The end product, however, didn’t excite Warren’s bosses. But for a stroke of enterprise by producer Harry Elton, it could have been curtains for the soap.

Elton invited Granada employees, from cleaners to producers, to view the episodes and record their feelings on a questionnaire. So fervent were the responses that in August 1960, 16 episodes of Warren’s creation were commissioned. The rest is history.

Not all soaps last as long as the Street. Take Compact (1962-65), that bit the dust after just three years.

Screened twice-weekly, Compact – the BBC’s first serious foray into the genre since the demise of The Grove Family – spotlighted life inside a glossy women’s magazine.

The soap – which initially had a £1,500 budget per episode – was the brainchild of Hazel Adair, who wrote scripts with Peter Ling, with whom she’d later create Crossroads.

Having written for women’s magazines, Adair was familiar with day-to-day workings of a publication and the quality of scripts soon saw the soap attract the highest rating of any BBC programme at the time.

Attempts to make storylines more earnest were resisted by Adair and Ling, who regarded the show as light-hearted. But when the writers turned their attention to Crossroads, other scribes were hired.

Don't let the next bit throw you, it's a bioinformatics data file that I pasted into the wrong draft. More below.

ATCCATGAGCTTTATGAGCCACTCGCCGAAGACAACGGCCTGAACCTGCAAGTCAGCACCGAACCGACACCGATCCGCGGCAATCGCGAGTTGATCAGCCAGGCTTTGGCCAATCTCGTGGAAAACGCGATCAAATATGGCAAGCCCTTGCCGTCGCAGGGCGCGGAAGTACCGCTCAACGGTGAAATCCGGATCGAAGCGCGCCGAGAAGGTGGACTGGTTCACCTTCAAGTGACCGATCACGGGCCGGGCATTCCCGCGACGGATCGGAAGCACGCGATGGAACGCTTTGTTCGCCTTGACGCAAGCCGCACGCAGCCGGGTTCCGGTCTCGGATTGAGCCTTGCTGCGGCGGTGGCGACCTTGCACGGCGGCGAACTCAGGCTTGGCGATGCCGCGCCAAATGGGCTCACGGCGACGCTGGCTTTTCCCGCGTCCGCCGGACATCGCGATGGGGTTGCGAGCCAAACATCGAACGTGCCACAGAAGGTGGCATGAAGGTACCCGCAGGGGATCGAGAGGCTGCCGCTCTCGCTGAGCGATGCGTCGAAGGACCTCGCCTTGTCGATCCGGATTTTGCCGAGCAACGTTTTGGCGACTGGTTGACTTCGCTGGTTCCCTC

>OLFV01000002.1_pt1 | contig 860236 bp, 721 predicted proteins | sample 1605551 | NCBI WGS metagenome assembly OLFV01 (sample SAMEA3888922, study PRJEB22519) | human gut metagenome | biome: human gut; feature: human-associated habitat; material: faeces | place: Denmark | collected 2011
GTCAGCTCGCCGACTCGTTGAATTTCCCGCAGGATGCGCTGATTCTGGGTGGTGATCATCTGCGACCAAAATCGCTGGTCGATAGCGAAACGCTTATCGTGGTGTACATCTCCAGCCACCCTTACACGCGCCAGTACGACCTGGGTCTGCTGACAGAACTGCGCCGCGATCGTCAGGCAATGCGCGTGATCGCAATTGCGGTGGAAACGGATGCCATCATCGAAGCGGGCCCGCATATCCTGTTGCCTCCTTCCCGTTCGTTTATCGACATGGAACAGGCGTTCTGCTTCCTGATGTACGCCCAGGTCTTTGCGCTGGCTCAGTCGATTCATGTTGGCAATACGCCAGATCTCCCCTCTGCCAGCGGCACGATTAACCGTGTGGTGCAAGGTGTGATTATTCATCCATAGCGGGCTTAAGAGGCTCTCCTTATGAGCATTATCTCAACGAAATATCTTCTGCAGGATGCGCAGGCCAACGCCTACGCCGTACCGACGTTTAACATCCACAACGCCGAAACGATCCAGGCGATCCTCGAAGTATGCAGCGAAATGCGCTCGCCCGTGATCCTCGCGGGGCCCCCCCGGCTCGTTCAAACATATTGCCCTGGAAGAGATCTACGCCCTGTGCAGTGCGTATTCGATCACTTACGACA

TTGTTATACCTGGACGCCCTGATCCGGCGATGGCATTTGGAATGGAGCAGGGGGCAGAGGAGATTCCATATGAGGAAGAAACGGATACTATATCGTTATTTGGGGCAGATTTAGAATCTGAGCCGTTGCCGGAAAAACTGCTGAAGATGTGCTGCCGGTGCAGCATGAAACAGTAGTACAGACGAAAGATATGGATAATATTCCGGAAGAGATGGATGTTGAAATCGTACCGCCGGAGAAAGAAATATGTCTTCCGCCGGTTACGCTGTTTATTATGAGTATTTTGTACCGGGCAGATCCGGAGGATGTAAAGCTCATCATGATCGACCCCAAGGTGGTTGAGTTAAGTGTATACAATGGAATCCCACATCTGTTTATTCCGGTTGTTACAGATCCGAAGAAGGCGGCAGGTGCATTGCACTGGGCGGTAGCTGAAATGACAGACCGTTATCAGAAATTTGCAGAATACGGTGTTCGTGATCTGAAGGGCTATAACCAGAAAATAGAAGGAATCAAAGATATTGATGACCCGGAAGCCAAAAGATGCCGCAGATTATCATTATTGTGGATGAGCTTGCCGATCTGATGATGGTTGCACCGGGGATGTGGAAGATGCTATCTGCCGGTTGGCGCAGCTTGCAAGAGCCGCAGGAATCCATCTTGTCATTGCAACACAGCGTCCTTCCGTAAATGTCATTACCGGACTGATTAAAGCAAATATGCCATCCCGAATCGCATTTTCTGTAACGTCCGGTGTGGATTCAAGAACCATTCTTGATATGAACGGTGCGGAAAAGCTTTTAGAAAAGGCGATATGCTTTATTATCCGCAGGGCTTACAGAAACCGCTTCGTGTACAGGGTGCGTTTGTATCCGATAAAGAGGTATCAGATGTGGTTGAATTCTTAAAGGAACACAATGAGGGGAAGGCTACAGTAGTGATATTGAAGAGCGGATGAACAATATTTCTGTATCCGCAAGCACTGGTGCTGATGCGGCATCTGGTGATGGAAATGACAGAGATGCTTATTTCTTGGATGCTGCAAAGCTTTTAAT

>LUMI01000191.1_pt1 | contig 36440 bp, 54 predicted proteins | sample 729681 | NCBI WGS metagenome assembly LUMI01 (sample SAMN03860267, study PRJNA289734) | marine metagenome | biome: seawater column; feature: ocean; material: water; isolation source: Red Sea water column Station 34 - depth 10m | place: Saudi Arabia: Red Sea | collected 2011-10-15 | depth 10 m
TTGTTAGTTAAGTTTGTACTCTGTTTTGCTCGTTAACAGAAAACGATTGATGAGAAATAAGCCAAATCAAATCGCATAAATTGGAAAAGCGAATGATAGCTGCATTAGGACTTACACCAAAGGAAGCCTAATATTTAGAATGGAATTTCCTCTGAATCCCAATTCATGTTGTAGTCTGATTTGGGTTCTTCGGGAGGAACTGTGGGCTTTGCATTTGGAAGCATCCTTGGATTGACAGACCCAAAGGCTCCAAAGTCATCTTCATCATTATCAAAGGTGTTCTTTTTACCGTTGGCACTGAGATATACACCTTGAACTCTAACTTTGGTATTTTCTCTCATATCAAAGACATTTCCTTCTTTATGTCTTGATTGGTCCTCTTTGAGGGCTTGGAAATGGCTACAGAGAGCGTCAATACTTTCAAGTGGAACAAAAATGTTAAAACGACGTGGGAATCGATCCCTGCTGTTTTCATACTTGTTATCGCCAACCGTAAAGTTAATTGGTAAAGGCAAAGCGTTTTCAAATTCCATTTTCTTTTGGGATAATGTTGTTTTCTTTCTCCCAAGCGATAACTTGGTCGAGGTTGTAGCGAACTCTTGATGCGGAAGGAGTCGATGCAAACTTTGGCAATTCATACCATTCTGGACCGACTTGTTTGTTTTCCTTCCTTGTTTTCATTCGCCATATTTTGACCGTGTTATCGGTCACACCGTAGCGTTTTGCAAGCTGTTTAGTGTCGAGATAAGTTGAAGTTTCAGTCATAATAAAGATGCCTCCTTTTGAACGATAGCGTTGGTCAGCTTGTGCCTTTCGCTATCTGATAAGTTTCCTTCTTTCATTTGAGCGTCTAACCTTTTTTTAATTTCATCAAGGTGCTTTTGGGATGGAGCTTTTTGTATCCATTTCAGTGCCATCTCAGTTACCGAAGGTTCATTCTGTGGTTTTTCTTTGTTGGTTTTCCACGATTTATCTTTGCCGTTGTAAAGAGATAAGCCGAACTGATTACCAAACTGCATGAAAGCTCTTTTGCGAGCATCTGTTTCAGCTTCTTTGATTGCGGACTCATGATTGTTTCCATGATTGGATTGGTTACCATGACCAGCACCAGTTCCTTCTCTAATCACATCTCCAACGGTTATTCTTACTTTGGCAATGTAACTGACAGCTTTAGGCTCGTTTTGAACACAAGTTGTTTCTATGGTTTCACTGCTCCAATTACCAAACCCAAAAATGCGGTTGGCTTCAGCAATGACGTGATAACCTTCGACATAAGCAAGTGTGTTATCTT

That marked the beginning of the end and, eventually, after nearly 400 instalments, the printing presses stopped at the Compact offices.

Another relatively shortlived soap was The Newcomers (1965-69), which spotlighted the trials and tribulations of the Cooper family adapting to life in a “new” country town.

Fictitious Angleton was set in East Anglia, a region then largely untouched in TV soapland. But while The Newcomers established a loyal following, audiences of around five million fell short of the levels anticipated by BBC hierarchy.

The Beeb’s decision to scrap the show in ’69 saddened fans, most blaming the departure of original characters, notably Ellis Cooper (played by Alan Browning) and Vivienne Cooper (Maggie Fitzgibbon) for lessening the soap’s appeal.

Among the famous faces seen in the soap were Wendy Richard, Windsor Davies and Jenny Agutter.

United! (1965-67) was around for even less time. Few dramas, soaps or comedies have successfully focused on events on and off a football field but the BBC tried their luck in 1965.

With former player/manager-turned-TV presenter Jimmy Hill installed as football adviser, United! followed the fortunes of Brentwich United, a fictitious club in the Second Division doldrums.

Initially concentrating on relationships within the club, the scope widened in an attempt to appeal to more than just football fans. But the soap’s journey was rocky and within months a major upheaval saw seven regular characters axed and new writers hired to pep up storylines.

Sadly, United! failed to strike a balance between on-the-field action and off-field drama so full-time was blown on life at Brentwich in 1967.

Even shorter lived was Weavers Green (1966), which critics labelled as Anglia TV’s answer to The Archers.